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GMs Will Look for Ways to Make the Game Safer
Concussions and the symptoms that follow have been the top priorities when the NHL's general managers meet with each other at their annual meeting in warm and sunny Florida. Two years ago, that issue had reached headline proportion when a Pittsburgh Penguins stooge named Matt Cooke had taken a devastating run at Boston's Marc Savard and sidelined him with a blindside hit that resulted in a brutal concussion.
Savard has never been the same since and his career is almost certainly over. Cooke supposedly has seen the light and will never deliver another head shot as long as he remains on the ice. At least that's his story.
The general managers in the NHL are the chief opinion makers in the league. They discuss all issues and head injuries remain at the forefront. There is growing sentiment that the high-speed, hard-hitting game of hockey lends itself to concussions and head injuries by its very nature. However, there are still things the league's management can do to make the game safer.
One of the subjects that will be debated is the red line. When the NHL was in the midst of a work stoppage in 2004-05 that wiped out the season, the powers that be decided to remove the red line when the game returned. That may be news to anyone who attends a game in person or watches one on television because there is a bold red line physically painted on the ice.
However, the rules that prevented one player from making a pass that crossed two lines to a teammate were voided. The linesmen were told not to consider the red line in the case of a "two-line pass" because it was thought that it would open up the game and lead to more breakaways, scoring opportunities and goals. Commissioner Gary Bettman thought more goals would make the game more exciting to fans and bring in more people to the sport.
It hasn't worked out that way because coaches are too sharp and have been able to figure out strategies to prevent those breakaways from happening with greater frequency. It has also been determined that by having players speed around in the neutral ice area they are more vulnerable for hits to the upper body that lead to concussions.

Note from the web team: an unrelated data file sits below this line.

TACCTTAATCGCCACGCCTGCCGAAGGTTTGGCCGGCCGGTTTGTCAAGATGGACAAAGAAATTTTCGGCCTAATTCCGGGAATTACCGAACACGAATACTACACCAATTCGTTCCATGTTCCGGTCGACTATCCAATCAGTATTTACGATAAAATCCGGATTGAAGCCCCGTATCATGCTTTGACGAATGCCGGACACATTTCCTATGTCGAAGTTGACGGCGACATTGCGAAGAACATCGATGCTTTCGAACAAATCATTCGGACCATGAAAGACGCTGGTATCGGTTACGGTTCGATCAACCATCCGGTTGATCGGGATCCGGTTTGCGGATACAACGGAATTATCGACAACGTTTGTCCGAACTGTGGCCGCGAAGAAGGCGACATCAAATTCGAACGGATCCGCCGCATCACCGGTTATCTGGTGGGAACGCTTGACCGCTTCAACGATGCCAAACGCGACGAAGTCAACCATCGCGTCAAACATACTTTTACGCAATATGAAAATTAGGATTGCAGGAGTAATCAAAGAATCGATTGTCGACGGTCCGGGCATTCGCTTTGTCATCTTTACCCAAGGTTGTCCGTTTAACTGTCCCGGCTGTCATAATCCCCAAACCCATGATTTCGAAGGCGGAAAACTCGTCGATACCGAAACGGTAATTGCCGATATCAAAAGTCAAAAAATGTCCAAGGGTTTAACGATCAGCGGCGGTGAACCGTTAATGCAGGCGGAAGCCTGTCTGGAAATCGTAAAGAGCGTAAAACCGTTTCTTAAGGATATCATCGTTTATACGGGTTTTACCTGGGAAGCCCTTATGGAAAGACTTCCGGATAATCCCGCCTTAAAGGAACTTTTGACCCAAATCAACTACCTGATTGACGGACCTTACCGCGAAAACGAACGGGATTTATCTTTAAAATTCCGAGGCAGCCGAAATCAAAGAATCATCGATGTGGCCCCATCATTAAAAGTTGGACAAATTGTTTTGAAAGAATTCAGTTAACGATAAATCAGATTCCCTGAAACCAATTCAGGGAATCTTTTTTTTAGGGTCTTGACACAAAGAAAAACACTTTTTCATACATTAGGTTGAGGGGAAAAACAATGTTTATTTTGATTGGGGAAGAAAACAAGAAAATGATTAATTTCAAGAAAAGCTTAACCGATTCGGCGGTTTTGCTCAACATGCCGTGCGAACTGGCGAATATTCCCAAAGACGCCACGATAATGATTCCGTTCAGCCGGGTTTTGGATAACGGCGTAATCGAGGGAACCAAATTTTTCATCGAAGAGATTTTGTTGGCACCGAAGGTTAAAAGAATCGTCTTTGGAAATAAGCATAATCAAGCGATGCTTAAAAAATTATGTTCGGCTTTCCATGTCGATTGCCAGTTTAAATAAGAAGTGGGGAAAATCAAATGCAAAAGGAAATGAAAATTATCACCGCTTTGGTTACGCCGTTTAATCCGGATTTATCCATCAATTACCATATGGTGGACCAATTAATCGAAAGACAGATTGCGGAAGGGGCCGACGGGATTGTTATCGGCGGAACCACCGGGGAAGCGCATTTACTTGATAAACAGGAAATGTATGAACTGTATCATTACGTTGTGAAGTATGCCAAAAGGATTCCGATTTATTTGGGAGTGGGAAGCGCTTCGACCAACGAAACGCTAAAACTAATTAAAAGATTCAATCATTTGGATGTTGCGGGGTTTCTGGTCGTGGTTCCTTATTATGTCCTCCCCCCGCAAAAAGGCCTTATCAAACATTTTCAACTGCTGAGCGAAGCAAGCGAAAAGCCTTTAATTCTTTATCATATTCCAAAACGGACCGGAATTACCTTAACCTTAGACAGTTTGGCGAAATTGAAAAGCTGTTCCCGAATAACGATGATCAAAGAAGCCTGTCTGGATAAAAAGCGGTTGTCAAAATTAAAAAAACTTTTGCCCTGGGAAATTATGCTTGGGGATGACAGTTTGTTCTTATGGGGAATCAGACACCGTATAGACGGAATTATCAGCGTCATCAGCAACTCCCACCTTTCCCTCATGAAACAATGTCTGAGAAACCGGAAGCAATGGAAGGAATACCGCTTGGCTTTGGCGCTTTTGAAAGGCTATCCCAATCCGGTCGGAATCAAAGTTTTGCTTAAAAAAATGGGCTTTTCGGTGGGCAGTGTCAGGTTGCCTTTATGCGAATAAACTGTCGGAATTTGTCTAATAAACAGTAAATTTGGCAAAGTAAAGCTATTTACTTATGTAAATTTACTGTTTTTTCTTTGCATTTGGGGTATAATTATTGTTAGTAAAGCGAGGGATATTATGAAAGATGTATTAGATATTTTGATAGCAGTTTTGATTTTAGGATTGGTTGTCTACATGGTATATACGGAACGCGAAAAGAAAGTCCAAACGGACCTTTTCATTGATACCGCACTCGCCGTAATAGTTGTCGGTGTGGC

So the GMs will consider reinstating the red line to slow the game down in the center-ice area and limit those upper-body shots further. Since there didn't seem to be the plethora of head injuries in the days before the red line was removed that there is presently, the idea seems to make sense.
Another idea that will be discussed is the removal of the trapezoid behind the net. The trapezoid is an area in the corners of the ice that goaltenders are not permitted to skate into and play the puck. The idea was that defensemen would have to play the puck and they might cough it up, leading to more scoring opportunities. However, players who chase after the puck in the corners are moving at high speed and are often vulnerable to big hits from behind that result in injuries. By allowing goalies to skate into those areas and start a breakout play, those hits would not be made as frequently.
It was a bad idea from the start. Goalies should be able to play the puck if they are confident enough skaters to leave their net and head for the corners
Both of these actions would make the game safer.
That's important for a sport that has seen Sidney Crosby, its best player, miss almost 1 3/4 seasons of action.
While hockey will never be completely safe, it does need to be made safer.
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